The material is a transparent polymer which has high strength. This has similarly good self-healing abilities, as you already know from some soft materials that are more comparable to rubber. So far, hard substances have only been able to eliminate cracks by properly heating the area and melting the plastic.
The material described can be repaired completely at normal room temperatures. All that is needed is some pressure – it should be sufficient if, for example, a disyplay cover is pressed together with the fingers. This emerges from the publication of the researchers, published in the prestigious Journal Science.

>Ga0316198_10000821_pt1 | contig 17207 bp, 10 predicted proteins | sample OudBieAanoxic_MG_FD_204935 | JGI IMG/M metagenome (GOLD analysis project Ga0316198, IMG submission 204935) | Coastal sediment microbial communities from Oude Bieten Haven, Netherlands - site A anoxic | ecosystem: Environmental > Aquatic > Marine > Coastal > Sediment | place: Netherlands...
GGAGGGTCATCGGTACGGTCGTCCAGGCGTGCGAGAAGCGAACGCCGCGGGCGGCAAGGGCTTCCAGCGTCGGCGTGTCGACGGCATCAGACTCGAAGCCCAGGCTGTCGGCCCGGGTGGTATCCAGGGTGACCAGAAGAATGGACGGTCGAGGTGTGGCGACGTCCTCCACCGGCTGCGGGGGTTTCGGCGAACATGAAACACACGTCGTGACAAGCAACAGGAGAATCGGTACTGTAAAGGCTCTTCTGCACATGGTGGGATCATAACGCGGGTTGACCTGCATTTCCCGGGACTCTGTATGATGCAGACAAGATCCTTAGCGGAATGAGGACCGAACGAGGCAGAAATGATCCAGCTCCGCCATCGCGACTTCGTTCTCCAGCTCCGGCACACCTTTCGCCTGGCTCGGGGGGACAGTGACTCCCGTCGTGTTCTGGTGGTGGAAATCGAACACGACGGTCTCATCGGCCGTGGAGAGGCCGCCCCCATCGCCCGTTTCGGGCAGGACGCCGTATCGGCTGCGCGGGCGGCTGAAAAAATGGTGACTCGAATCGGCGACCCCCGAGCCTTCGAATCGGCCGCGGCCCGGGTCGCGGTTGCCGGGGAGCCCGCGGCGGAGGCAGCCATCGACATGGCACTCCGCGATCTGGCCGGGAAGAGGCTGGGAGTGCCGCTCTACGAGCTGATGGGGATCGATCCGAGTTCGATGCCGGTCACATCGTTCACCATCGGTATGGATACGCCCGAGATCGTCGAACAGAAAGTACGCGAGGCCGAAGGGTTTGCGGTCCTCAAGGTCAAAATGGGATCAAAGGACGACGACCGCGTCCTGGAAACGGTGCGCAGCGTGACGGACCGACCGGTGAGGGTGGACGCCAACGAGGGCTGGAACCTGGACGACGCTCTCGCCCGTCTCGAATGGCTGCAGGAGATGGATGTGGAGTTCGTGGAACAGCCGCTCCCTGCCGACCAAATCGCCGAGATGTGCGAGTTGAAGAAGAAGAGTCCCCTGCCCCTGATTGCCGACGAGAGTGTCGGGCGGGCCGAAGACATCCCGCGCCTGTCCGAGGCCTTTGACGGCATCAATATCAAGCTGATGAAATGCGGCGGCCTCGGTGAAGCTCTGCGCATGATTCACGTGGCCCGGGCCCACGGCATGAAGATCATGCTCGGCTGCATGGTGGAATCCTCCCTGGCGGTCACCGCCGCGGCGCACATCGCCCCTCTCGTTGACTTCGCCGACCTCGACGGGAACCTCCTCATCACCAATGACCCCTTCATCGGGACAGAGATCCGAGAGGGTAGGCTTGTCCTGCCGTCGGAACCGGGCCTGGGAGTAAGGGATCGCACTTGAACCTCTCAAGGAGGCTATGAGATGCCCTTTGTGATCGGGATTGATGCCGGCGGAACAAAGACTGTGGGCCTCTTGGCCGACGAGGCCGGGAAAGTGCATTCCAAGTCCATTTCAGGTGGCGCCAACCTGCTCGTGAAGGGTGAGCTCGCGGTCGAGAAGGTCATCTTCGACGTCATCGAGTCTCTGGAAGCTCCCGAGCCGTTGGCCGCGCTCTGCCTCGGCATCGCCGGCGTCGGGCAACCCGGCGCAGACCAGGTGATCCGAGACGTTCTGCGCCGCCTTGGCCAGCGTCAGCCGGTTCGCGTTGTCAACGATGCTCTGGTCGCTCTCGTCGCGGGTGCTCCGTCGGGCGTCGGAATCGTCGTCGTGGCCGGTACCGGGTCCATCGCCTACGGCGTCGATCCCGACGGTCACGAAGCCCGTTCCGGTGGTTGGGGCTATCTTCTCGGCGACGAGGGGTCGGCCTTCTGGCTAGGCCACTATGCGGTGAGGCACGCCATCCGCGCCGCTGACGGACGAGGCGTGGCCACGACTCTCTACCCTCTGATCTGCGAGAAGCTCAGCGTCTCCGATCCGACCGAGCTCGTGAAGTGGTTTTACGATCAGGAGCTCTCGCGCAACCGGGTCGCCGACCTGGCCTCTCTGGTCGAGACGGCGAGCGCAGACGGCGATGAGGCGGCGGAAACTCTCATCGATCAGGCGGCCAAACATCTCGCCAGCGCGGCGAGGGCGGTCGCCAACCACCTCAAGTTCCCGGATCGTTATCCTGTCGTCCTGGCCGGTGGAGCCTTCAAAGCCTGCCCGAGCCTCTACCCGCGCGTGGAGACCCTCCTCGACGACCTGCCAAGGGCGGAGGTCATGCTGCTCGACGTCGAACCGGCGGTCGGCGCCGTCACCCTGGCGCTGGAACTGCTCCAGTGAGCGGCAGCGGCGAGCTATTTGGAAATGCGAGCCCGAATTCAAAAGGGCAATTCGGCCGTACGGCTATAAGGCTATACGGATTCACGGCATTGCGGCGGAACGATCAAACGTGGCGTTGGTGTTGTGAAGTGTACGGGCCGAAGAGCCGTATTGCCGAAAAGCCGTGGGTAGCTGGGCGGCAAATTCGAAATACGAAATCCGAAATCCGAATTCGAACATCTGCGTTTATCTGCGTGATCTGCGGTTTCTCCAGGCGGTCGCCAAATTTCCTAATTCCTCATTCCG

Student wanted to make glue
The new polymer glass was discovered more by accident than a student actually wanted to test a material as a new adhesive. When he held two cut edges together, they also clung to each other as the young researcher had hoped. When he then squeezed the two parts together for half a minute, they did not just stick together. The previously visible separating edge had also largely disappeared.
Further testing revealed that after a few hours, the material had completely recombined into a continuous fabric that looked as if it had never been separated. The researchers are now hoping to bring the material on a track from which it could serve, for example, as a display cover on smartphones. This could serve as a huge reduction in waste from the field given the frequency of broken screens.